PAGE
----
Think like Fergie and think like a winner

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Like me, I am sure every hospitality operator is always on the lookout for new ways to understand how to achieve highly effective performance. In my latest book, How To Think Like Sir Alex Ferguson, I share an example of how the great Manchester United coach encouraged his players to do the same. I’d like to share this with you too.

Ferguson would tell his players a story of three men who were laying bricks.

Each was asked what he was doing.

“Laying bricks,” answered the first.

“Earning £10 per hour,” replied the second.

The third was driven by a bigger vision and said: “I’m building a cathedral and, one day, I’ll bring my kids back here and tell them that their dad contributed to this magnificent building.”

Ferguson suggested to his players that they could apply these three approaches to the training session they were about to embark on.


“I’m just practising,” would be the answer from the first player training.

“I’m earning £1,000 per hour,” would be the second.

The third response would be: “I’m helping to build the best Manchester United team ever and I’ll be proud to tell my grandchildren I was part of it.”

Still pondering these words as they commenced training, David Beckham promptly scored a gem from 30 yards and ran off in celebration, shouting, “Cathedral 1, Bricklayers 0.”

At its core is the idea that there are three alternative ways of approaching a practice or a training session. Or in the case of technology, how you apply it, once you’ve made your investment.

Level 1

You show up. You do the job exactly as you’re told to do it; nothing more, nothing less. You improve a bit.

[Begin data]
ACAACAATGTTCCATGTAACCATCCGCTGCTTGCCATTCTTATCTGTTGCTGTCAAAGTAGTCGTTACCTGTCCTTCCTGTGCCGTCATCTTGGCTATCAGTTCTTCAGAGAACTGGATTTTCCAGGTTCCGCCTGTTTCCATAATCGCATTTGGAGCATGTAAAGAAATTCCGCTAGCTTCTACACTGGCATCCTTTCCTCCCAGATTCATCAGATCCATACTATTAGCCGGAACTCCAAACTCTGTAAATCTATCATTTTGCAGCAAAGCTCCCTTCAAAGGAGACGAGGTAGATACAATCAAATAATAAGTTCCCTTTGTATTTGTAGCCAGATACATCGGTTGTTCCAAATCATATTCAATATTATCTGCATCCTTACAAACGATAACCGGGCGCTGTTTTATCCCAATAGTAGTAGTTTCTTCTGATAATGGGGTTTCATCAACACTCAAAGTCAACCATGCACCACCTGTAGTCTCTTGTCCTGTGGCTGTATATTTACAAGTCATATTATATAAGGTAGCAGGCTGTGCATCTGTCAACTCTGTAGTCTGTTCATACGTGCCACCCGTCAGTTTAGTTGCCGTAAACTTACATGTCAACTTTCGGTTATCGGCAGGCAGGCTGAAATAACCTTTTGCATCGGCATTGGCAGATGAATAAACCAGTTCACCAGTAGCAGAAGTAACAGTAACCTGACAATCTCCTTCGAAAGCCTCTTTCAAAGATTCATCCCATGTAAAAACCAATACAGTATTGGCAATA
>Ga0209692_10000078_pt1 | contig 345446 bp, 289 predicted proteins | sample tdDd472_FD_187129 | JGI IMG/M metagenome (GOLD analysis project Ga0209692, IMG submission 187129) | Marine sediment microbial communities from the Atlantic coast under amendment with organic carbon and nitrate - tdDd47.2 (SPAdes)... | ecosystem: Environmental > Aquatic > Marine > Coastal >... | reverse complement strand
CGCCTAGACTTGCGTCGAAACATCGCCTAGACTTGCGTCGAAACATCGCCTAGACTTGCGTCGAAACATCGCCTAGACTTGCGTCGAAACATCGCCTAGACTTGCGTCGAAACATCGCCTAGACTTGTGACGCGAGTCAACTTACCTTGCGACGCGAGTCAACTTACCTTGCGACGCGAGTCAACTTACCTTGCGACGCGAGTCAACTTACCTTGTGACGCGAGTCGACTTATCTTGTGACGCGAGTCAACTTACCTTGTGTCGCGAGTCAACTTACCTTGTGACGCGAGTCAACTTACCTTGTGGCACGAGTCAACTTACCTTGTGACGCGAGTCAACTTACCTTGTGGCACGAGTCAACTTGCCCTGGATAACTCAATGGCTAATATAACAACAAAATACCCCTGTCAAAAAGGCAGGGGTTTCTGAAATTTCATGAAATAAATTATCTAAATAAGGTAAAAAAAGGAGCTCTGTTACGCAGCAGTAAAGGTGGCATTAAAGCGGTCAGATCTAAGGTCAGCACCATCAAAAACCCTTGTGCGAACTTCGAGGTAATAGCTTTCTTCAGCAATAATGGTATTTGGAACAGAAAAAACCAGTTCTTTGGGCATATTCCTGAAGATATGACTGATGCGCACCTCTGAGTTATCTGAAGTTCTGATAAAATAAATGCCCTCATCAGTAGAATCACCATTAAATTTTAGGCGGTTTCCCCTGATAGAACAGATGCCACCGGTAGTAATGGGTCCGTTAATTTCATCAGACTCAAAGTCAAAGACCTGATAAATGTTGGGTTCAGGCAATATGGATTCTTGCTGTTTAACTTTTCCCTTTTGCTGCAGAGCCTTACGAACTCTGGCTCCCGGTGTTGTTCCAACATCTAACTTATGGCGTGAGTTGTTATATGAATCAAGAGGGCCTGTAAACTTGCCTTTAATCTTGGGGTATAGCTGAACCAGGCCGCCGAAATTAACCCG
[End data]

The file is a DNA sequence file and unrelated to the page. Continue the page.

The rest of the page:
Level 2

You show up. You do the job, and you target certain tasks that’ll help you towards your goal. You push yourself and you get a lot better.

Level 3

You show up, having thought about how today’s practice fits into the larger goal. You work very hard, repeatedly pushing yourself into the discomfort zone, with full commitment. Later, you reflect/analyze/critique your performance with a cool, objective eye.


Traditionally, when we talk about effective performance, we use the idea of focus — the amount of attention a person puts into their actions.

If you’re investing in technology, for example, how far are you going to go to make it work?

One reason I like Ferguson’s concept is that it takes us beyond the basic idea of focus and into the more targeted idea of investment — sensing and measuring the total amount of time and energy put into the process of getting better.

Ask yourself this question? How do you increase investment and win the workout within the workplace?

Here is a great idea.

Make a habit of connecting every day to the long-term goal.

One way to imagine this is to think like a movie camera, zooming in and out. Zoom in on the task, then zoom out to show where it fits in the bigger picture.

Take the time to do this and you are starting to think like Sir Alex Ferguson and share his winning mentality.

PROFESSOR DAMIAN HUGHES advises the business, education and sporting elite, specialising in the creation of high performing cultures. He is the author of Liquid Thinking, Liquid Leadership and How to Change Absolutely Anything and three acclaimed sports biographies of Sugar Ray Robinson, Thomas Hearns and Marvin Hagler. Earlier this year, he hosted a Team Performance event for GS. His new book, How To Think Like Sir Alex Ferguson, not only provides a fascinating insight into the mind of the legendary football manager but reveals how all of us can think like winners.


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